Select Committee on Transport, Local Government and the Regions Memoranda

Memorandum by Monitoring Officer, North Yorkshire County Council (LGA 17)

  1.  As the County Council's Monitoring Officer, I am pleased to submit this memorandum to the Urban Affairs Sub-Committee in response to the DTLR press notice. In the time available, it has not been possible to obtain a formal view from the County Council itself, but I am aware informally of the views of many Council Members, and I hope I can reflect these in this response. It is hoped the Sub-Committee will find the following comments helpful during their enquiry into how the Local Government Act 2000 is working in practice.


  2.  The powers given to local authorities to promote the wellbeing of their area, under Section 2 of the Act, are certainly to be welcomed. In practical terms, however, the financial restrictions placed upon authorities by Section 3 of the Act, have certainly restricted the use that authorities can make of their powers to promote wellbeing.


  3.  In September 2000, the County Council commenced a pilot exercise of the new political structures, conducting its business through a Leader and Cabinet form of executive arrangements (along with certain other committees to ensure compliance with the then current legislation). These "shadow" arrangements continued until the County Council passed a resolution under Section 29 of the Act to formally implement the Leader and Cabinet form of executive arrangements with effect from 19 July 2001.

  4.  The County Council has, therefore, extensive experience of operating executive arrangements and I can comment first hand as to the main difficulties encountered.

  5.  One of the main aims of the Local Government Modernisation agenda was to "speed up" the conduct of local authority business and to make authorities more efficient and accountable to the electorate. Whilst, in the main, business has become more streamlined, there were at the outset, and still are, many practical difficulties in operating two different strands of decision-making within one authority; that is, decisions relating to those functions which are the responsibility of the County Council and those which are now the responsibility of the Executive. The relevant Regulations[3] are excessively complex, and have already been subject to substantial amendment.

  6.  Much more Officer time is spent dealing with Constitutional issues, in particular vires issues, advising both Officers and Members as to who should take particular decisions and why. The legislation in relation to the whole area of responsibility for functions and delegation of functions is particularly complex and difficult to interpret and apply, even to those working with the procedures on a daily basis. It is also extremely prescriptive: very little has been left to local discretion. The 2000 Act has already spawned 22 Statutory Instruments, running to a total of 338 pages, to which can be added 237 pages of DTLR guidance and revised guidance, creating a truly formidable task for those setting up and operating new systems of governance.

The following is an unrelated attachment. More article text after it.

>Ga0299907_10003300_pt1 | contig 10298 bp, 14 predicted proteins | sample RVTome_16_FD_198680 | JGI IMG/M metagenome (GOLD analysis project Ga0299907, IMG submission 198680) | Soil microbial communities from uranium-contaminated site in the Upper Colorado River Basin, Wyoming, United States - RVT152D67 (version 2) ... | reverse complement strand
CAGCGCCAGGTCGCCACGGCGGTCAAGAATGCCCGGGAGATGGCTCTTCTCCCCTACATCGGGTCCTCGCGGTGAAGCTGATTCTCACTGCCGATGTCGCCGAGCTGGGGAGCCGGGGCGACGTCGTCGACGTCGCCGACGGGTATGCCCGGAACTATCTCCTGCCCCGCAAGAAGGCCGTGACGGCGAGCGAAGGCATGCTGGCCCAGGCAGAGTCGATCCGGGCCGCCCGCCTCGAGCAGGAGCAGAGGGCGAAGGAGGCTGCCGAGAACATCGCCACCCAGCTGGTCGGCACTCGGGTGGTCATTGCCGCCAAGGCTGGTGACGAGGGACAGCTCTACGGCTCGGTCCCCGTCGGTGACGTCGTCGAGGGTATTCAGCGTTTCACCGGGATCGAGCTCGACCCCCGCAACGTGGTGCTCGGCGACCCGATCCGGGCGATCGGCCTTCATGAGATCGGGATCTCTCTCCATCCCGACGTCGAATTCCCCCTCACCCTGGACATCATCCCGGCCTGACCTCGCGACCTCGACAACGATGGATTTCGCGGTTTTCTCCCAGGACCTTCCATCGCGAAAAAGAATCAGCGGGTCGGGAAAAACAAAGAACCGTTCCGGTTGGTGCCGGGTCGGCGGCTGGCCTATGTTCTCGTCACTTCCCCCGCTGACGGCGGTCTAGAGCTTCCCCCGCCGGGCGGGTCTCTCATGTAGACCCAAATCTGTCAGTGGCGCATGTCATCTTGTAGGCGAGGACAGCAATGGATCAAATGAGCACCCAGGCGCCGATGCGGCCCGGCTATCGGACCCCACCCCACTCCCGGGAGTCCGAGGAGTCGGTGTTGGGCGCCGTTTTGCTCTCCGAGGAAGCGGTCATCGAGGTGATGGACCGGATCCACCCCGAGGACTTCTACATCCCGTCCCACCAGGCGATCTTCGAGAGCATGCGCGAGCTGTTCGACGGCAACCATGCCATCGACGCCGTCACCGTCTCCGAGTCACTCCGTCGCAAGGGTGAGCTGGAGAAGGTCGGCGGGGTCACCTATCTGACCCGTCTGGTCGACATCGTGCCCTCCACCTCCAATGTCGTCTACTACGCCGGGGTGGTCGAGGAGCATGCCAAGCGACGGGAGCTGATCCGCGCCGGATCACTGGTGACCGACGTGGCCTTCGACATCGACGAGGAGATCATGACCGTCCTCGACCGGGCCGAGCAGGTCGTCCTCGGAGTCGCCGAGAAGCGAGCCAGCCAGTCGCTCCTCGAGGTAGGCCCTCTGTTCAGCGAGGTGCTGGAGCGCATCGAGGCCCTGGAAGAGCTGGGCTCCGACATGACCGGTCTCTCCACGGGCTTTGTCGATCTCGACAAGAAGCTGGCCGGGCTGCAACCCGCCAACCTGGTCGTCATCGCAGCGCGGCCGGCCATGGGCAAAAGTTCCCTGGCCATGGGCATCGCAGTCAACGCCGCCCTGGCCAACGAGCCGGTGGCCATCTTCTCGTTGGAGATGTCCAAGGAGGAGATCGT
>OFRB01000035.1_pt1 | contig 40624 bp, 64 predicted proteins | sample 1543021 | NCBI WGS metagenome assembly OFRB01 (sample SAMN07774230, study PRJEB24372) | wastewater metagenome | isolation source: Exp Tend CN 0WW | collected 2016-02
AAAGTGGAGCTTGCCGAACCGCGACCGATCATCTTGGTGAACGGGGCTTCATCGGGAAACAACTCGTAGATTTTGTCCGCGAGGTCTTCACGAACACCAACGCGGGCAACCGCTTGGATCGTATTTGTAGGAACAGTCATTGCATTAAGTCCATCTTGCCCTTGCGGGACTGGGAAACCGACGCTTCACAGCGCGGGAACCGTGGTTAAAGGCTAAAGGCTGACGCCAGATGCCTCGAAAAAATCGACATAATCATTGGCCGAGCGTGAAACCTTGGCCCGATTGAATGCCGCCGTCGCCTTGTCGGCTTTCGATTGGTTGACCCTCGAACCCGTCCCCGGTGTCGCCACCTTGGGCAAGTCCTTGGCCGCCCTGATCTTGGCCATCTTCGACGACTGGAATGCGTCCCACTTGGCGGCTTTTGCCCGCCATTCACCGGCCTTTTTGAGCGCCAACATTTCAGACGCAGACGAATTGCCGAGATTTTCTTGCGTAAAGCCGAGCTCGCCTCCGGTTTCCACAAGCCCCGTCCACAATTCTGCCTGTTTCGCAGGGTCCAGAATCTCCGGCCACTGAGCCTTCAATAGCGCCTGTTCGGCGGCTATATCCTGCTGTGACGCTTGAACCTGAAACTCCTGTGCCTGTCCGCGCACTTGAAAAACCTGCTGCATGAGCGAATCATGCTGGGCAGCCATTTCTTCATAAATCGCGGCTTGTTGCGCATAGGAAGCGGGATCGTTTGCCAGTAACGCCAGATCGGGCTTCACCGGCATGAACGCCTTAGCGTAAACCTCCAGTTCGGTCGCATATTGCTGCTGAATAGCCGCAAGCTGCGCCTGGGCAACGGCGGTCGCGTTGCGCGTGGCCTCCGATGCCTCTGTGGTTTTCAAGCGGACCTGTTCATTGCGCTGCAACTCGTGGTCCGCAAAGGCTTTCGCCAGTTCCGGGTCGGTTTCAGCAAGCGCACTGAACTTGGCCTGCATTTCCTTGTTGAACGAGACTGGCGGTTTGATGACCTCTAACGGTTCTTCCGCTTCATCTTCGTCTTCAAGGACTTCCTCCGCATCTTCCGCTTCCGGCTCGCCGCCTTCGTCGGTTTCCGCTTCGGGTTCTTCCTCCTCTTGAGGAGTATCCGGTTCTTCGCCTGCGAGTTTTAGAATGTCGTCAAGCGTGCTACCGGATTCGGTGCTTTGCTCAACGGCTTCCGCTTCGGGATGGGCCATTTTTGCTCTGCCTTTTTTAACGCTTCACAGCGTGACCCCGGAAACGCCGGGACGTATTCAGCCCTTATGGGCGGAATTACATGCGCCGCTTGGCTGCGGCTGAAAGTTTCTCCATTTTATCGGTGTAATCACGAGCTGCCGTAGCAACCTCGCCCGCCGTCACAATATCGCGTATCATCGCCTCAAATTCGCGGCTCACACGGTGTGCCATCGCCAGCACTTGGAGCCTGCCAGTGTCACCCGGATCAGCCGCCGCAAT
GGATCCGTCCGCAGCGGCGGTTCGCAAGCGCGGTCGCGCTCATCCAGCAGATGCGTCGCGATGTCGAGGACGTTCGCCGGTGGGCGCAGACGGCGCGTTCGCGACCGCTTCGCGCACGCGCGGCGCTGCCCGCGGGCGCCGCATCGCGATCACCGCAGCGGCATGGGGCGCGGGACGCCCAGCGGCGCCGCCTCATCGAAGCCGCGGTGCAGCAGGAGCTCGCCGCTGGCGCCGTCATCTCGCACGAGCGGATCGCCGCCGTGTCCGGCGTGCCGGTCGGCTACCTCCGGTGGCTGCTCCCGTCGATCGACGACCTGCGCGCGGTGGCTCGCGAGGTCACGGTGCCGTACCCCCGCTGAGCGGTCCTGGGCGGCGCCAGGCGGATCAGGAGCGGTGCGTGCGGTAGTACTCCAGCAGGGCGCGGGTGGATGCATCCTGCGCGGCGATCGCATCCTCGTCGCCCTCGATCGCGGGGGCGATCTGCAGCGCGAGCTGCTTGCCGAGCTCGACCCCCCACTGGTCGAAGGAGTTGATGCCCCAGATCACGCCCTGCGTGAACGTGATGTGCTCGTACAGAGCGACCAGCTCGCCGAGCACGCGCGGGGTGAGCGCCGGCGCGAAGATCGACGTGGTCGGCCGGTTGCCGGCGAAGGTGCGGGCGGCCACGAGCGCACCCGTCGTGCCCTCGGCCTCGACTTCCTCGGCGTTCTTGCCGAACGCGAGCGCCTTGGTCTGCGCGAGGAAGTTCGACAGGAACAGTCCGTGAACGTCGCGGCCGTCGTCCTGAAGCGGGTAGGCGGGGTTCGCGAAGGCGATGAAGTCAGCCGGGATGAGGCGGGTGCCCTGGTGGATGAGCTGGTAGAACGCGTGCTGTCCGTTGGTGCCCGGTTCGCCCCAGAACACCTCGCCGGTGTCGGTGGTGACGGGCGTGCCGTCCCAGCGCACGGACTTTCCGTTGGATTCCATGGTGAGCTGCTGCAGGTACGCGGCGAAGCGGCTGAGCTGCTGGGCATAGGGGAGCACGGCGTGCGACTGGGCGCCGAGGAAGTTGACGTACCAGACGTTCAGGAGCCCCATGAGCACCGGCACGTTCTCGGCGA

7.  The whole area of publication of forthcoming decisions and those actually taken has also introduced further demands on Officer and Member time. Whilst the County Council's Forward Plan and decision record procedures have certainly resulted in more openness in decision making, the practical difficulties in implementing the procedures and ensuring consistency of practice have proved substantial; some 18 months on, the procedures are still "bedding down".

  8.  Regarding the form of executive arrangements themselves, at the outset of implementing the arrangements, even in shadow form, Members very much felt there was a "them and us" situation, with Overview and Scrutiny Committee Members feeling excluded from the main decision-making processes of the Council. Despite their statutory powers to call in Executive decisions taken but not yet implemented, Members were, and are still to some extent, concerned about their ultimate ability to affect a decision they are particularly concerned about.

  9.  There is also an increased responsibility on the authority in terms of administrative arrangements, for example in relation to the amount of press and other notices which require publication within prescribed timescales.

    —  the annual notice about the publication dates for the Forward Plan for the coming year;

    —  the annual notice about the verification number for referendum purposes (for an elected Mayor);

    —  notices regarding recommendations from the Independent Remuneration Panel in respect of the Members' Allowances Scheme;

    —  notices in respect of the adoption or amendment by the Council of or to its Members' Allowances Scheme;

    —  notices regarding the adoption of a Code of Conduct under the new ethical framework and any changes made to it in the future; and

    —  a notice about the adoption of a Register of Members' interests under the new ethical framework.